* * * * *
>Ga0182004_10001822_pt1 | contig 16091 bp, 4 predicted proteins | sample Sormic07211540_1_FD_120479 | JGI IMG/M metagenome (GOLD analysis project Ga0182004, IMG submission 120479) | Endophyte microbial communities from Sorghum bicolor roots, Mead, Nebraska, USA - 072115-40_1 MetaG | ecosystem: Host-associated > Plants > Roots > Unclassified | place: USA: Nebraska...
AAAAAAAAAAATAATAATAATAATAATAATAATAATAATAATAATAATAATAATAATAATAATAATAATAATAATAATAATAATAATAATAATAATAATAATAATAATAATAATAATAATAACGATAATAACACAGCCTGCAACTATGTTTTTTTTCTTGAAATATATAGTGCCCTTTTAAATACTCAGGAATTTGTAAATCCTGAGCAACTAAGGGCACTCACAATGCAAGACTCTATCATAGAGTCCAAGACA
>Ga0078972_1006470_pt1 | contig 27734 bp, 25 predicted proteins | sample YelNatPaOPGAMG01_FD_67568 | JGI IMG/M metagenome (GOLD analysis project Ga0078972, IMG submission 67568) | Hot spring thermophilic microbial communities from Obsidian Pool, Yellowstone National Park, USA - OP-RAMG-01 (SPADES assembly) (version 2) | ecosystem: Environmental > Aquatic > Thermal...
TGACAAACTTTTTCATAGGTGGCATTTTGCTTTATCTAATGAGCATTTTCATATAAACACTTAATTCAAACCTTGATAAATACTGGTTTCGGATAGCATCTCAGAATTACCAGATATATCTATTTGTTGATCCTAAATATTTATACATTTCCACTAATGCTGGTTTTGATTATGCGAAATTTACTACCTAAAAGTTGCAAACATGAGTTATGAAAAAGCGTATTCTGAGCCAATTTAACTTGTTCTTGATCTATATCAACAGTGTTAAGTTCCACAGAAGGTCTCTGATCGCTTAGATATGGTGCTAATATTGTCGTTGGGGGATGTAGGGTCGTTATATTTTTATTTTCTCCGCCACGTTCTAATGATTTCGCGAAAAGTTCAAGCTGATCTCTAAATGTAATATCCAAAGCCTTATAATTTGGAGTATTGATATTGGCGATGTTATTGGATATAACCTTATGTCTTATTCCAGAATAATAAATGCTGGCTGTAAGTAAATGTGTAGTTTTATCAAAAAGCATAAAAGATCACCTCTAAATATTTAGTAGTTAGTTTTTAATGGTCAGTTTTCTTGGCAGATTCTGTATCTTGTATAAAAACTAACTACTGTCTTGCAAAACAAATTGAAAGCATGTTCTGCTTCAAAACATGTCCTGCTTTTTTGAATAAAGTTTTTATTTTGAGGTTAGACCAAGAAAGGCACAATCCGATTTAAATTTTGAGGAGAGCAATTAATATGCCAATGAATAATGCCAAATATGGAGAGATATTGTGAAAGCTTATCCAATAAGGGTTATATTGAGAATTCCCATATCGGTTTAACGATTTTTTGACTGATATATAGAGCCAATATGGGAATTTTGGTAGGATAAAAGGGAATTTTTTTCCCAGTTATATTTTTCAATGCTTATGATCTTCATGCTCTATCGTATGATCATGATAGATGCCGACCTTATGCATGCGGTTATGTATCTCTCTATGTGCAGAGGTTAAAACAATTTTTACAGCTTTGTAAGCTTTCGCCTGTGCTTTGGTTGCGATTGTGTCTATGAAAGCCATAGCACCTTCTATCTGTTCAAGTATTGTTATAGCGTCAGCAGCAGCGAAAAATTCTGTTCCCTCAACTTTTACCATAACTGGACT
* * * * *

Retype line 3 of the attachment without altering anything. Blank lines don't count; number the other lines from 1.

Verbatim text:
>Ga0078972_1006470_pt1 | contig 27734 bp, 25 predicted proteins | sample YelNatPaOPGAMG01_FD_67568 | JGI IMG/M metagenome (GOLD analysis project Ga0078972, IMG submission 67568) | Hot spring thermophilic microbial communities from Obsidian Pool, Yellowstone National Park, USA - OP-RAMG-01 (SPADES assembly) (version 2) | ecosystem: Environmental > Aquatic > Thermal...